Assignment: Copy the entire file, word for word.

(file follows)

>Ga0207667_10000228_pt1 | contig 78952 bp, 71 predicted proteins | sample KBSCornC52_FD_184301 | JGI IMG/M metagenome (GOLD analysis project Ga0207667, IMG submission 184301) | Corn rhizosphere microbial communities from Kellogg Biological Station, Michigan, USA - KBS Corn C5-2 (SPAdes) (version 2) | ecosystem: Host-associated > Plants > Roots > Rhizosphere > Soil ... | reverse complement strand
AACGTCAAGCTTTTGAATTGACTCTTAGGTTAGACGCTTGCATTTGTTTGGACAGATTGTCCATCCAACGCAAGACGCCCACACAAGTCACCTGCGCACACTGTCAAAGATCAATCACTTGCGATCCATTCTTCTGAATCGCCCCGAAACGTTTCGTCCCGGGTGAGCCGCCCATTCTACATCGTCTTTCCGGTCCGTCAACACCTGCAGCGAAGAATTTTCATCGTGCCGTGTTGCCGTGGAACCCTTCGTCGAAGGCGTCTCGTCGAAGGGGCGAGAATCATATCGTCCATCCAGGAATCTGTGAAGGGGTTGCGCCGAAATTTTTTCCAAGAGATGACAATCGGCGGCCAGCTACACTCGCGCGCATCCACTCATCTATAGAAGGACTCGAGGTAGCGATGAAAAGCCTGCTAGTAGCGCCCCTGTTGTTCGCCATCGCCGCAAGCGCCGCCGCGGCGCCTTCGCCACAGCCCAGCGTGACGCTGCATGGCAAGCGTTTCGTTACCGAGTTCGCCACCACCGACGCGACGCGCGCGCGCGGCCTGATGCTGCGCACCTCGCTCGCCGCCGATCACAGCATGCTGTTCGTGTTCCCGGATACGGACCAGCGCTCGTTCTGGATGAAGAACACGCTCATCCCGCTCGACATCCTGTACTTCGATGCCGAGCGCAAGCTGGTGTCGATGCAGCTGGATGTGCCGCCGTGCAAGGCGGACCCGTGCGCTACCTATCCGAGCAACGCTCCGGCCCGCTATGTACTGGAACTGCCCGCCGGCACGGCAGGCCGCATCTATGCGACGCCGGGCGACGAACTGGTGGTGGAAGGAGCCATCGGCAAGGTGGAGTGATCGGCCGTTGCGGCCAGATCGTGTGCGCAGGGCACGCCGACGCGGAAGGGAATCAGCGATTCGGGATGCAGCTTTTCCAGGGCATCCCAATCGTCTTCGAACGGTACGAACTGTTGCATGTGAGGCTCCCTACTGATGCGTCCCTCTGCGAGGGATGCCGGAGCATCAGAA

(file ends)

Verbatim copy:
>Ga0207667_10000228_pt1 | contig 78952 bp, 71 predicted proteins | sample KBSCornC52_FD_184301 | JGI IMG/M metagenome (GOLD analysis project Ga0207667, IMG submission 184301) | Corn rhizosphere microbial communities from Kellogg Biological Station, Michigan, USA - KBS Corn C5-2 (SPAdes) (version 2) | ecosystem: Host-associated > Plants > Roots > Rhizosphere > Soil ... | reverse complement strand
AACGTCAAGCTTTTGAATTGACTCTTAGGTTAGACGCTTGCATTTGTTTGGACAGATTGTCCATCCAACGCAAGACGCCCACACAAGTCACCTGCGCACACTGTCAAAGATCAATCACTTGCGATCCATTCTTCTGAATCGCCCCGAAACGTTTCGTCCCGGGTGAGCCGCCCATTCTACATCGTCTTTCCGGTCCGTCAACACCTGCAGCGAAGAATTTTCATCGTGCCGTGTTGCCGTGGAACCCTTCGTCGAAGGCGTCTCGTCGAAGGGGCGAGAATCATATCGTCCATCCAGGAATCTGTGAAGGGGTTGCGCCGAAATTTTTTCCAAGAGATGACAATCGGCGGCCAGCTACACTCGCGCGCATCCACTCATCTATAGAAGGACTCGAGGTAGCGATGAAAAGCCTGCTAGTAGCGCCCCTGTTGTTCGCCATCGCCGCAAGCGCCGCCGCGGCGCCTTCGCCACAGCCCAGCGTGACGCTGCATGGCAAGCGTTTCGTTACCGAGTTCGCCACCACCGACGCGACGCGCGCGCGCGGCCTGATGCTGCGCACCTCGCTCGCCGCCGATCACAGCATGCTGTTCGTGTTCCCGGATACGGACCAGCGCTCGTTCTGGATGAAGAACACGCTCATCCCGCTCGACATCCTGTACTTCGATGCCGAGCGCAAGCTGGTGTCGATGCAGCTGGATGTGCCGCCGTGCAAGGCGGACCCGTGCGCTACCTATCCGAGCAACGCTCCGGCCCGCTATGTACTGGAACTGCCCGCCGGCACGGCAGGCCGCATCTATGCGACGCCGGGCGACGAACTGGTGGTGGAAGGAGCCATCGGCAAGGTGGAGTGATCGGCCGTTGCGGCCAGATCGTGTGCGCAGGGCACGCCGACGCGGAAGGGAATCAGCGATTCGGGATGCAGCTTTTCCAGGGCATCCCAATCGTCTTCGAACGGTACGAACTGTTGCATGTGAGGCTCCCTACTGATGCGTCCCTCTGCGAGGGATGCCGGAGCATCAGAA